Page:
Life Begins At » Health Co-Payments will Fail According to New Consumer Report
Finance Health

Health Co-Payments will Fail According to New Consumer Report

A new report about health co-payments shows they will fail to generate cost savings for the health system and will hit the chronically ill and people on low incomes the hardest

The report, release today by the Consumers Health Forum of Australia (CHF),  the national not-for-profit peak body representing two million health consumers across the nation, is a response to Health Minister Peter Duttons call for a national conversation on making health care sustainable. New CHF CEO Adam Stankevicius says CHF wants to ensure any changes are evidence-based and are not at the expense of those most in need of care.

“Australians already pay for a higher proportion of their health costs through co-payments than do people in other countries.  “The analysis CHF commissioned on co-payments shows even higher co-payments would be counter-productive, hitting the needy but failing to deliver an overall economic benefit,” Me Stankevicius says.

“Australians contribute double the proportion of health funding in out-of-pocket payments to that of people in the UK or France. “Over 17% of the nation’s total health costs are already being paid by health consumers, straight out of their own pockets.”

The CHF commissioned the special report by consumer health costs expert and author, Jennifer Doggett. Ms Doggett’s comprehensive analysis found that:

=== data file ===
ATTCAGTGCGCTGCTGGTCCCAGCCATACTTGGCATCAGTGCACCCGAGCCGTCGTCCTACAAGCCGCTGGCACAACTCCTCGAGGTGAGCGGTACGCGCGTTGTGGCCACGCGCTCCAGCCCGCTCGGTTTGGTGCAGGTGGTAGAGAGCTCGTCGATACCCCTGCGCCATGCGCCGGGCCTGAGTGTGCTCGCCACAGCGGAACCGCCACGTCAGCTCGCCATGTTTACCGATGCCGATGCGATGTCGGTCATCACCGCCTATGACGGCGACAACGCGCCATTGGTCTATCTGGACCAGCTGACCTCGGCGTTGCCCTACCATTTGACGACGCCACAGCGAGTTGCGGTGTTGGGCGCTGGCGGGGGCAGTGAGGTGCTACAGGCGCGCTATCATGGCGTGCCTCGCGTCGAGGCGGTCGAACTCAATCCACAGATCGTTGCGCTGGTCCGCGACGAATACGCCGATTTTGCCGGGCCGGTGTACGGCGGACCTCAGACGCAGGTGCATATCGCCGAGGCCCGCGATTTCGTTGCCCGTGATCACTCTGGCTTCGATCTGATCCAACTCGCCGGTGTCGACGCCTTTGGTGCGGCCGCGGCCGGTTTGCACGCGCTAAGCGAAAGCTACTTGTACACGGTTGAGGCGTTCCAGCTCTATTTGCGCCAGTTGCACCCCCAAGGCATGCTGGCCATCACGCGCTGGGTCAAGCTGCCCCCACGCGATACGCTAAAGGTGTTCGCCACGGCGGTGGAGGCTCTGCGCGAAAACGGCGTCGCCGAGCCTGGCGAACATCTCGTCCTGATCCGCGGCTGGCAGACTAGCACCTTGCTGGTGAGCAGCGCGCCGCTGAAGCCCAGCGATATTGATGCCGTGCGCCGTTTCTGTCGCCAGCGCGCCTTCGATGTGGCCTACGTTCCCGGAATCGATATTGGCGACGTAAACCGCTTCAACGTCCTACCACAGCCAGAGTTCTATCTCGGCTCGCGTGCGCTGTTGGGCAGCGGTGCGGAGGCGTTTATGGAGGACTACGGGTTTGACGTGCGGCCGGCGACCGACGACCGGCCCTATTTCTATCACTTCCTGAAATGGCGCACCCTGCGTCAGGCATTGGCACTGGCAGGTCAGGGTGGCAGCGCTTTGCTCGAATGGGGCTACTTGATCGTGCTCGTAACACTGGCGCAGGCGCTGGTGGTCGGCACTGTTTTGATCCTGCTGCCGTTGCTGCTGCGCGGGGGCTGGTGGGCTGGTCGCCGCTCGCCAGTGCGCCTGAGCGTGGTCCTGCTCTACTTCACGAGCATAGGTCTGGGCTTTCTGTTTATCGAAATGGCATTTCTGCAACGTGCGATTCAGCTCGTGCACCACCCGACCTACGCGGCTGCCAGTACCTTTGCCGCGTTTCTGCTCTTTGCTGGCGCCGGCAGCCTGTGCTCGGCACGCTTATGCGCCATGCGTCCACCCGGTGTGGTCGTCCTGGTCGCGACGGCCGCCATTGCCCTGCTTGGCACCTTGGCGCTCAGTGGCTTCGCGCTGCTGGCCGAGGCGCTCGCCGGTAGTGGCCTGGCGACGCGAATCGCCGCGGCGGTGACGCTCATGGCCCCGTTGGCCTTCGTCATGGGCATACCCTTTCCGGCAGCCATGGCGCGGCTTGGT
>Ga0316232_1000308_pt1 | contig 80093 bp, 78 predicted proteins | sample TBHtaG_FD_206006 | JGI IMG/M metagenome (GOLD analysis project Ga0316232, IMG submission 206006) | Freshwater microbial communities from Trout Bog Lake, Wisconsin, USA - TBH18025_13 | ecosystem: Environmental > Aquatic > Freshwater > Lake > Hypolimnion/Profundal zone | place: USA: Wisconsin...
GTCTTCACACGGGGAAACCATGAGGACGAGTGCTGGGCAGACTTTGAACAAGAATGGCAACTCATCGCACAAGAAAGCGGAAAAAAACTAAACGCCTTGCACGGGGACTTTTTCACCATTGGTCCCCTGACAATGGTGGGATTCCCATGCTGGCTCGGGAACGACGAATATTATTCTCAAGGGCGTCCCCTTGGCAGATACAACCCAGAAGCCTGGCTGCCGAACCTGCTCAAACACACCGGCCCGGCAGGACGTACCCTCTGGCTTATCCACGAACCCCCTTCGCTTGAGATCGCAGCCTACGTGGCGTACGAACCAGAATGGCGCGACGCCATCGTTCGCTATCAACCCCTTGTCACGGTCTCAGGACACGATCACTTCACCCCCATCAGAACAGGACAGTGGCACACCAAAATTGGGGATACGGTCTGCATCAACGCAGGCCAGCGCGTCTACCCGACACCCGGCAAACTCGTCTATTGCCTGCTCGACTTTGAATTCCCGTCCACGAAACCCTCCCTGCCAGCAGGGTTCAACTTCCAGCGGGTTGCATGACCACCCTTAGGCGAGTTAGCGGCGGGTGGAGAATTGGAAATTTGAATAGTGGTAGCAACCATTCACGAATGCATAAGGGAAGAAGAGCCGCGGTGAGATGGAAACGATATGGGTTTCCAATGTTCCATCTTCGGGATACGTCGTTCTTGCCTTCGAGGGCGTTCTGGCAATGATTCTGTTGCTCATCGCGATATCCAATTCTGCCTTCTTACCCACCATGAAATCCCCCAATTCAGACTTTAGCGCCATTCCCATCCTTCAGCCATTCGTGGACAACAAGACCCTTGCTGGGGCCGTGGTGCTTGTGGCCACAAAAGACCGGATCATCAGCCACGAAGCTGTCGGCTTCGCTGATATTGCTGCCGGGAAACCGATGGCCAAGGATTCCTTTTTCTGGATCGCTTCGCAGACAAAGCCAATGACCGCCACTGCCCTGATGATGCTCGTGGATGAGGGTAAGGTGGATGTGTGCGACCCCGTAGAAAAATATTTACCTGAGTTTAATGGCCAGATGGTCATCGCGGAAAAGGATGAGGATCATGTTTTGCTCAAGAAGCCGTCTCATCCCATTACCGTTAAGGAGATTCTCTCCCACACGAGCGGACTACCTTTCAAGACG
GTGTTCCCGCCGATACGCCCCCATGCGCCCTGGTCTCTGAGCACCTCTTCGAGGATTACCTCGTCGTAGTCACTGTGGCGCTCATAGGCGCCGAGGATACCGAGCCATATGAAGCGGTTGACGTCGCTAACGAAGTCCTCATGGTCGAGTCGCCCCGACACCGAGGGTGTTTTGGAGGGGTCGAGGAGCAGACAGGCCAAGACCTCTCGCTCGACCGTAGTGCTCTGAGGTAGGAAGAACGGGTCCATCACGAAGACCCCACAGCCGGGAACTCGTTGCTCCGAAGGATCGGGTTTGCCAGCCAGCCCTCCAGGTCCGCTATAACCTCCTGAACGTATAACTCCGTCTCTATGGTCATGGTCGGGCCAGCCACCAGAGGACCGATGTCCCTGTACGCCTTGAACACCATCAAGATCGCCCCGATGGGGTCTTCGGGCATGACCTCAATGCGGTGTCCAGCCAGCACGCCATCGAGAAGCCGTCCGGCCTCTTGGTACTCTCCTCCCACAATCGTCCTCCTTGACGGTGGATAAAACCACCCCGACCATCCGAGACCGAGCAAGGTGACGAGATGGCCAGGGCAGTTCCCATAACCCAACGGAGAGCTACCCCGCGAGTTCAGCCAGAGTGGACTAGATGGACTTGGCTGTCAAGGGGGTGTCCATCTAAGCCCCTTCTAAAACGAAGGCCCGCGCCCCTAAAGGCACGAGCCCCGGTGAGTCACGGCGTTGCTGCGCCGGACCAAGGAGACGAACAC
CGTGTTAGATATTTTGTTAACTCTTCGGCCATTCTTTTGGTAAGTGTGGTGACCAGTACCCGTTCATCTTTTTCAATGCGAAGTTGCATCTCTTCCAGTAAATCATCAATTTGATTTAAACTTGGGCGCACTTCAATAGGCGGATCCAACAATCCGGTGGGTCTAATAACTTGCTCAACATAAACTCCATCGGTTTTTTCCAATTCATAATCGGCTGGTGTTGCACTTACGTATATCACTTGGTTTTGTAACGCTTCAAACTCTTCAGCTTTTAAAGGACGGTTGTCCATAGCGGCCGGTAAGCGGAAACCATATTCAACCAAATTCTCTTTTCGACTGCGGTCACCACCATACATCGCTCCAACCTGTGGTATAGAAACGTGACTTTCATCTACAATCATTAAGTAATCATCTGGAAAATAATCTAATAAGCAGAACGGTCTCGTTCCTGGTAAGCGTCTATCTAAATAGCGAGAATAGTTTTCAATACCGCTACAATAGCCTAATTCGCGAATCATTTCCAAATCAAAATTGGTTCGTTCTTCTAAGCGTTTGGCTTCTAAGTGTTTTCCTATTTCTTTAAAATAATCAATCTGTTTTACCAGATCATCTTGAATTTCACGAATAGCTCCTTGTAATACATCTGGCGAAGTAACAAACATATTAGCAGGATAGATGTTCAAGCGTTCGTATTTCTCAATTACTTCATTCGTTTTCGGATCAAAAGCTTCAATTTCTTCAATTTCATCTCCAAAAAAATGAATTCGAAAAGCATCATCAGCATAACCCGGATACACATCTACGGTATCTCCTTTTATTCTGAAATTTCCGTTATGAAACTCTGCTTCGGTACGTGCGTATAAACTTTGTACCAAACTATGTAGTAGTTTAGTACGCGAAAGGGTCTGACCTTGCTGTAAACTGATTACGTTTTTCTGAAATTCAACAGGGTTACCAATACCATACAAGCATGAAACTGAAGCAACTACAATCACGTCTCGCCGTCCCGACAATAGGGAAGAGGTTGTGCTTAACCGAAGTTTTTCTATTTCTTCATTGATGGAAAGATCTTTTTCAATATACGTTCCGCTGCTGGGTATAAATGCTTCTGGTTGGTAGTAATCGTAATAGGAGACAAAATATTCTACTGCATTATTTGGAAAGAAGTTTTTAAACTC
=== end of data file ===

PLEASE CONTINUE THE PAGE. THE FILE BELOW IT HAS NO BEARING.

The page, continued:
• Co-payments will result in people delaying treatments, leading to higher health costs overall.
  • There is no evidence to show there will be overall cost savings but there is a clear risk of compounding existing problems and further disadvantaging people.
  • Co-payments will create more financial hardship, have a big impact on sick and poor people and compound existing disadvantage.
  • Introducing co-payments will result in decreased access to health care.
  • The report says existing co-payments already cause financial hardship for many consumers – particularly people with chronic conditions and/or on low incomes.
  • The report says there is a significant body of international evidence to show co-payments create barriers to access for health care for many consumers without decreasing overall health costs.
  • The report reveals a huge 17% of all total health care expenditure in Australia is now being funded by individual co-payments.  It is now the largest non-government source of funding for health, goods and services and is significantly higher in Australia than most OECD countries.

The hardship many Australians already experience because of health costs has been borne out by a CHF on-line survey of health consumers.  It has found that of 400 respondents, 58% pulled out of getting medical attention altogether because of out-of-pocket costs.

The CHF survey reports 75% of people said they had deliberately not seen – or had delayed seeing a health professional – when they needed to, mainly because of cost.

More than 1 in 5 reported in the survey that they had had to spend between $1,000 and $2,000 a year already in out-of-pocket health costs.  Nearly two thirds (62%) revealed they’d spent more than $500 on out-of-pocket health costs.

Adam Stankevicius said, “Our aim is to present an informed consumers’ response to proposals for co-payments.  Introducing an extra fee to see the doctor and any new co-payments would be an ad-hoc and unproven step.”

“It will impact heavily on the people most likely to need help – people on low incomes and the chronically ill.”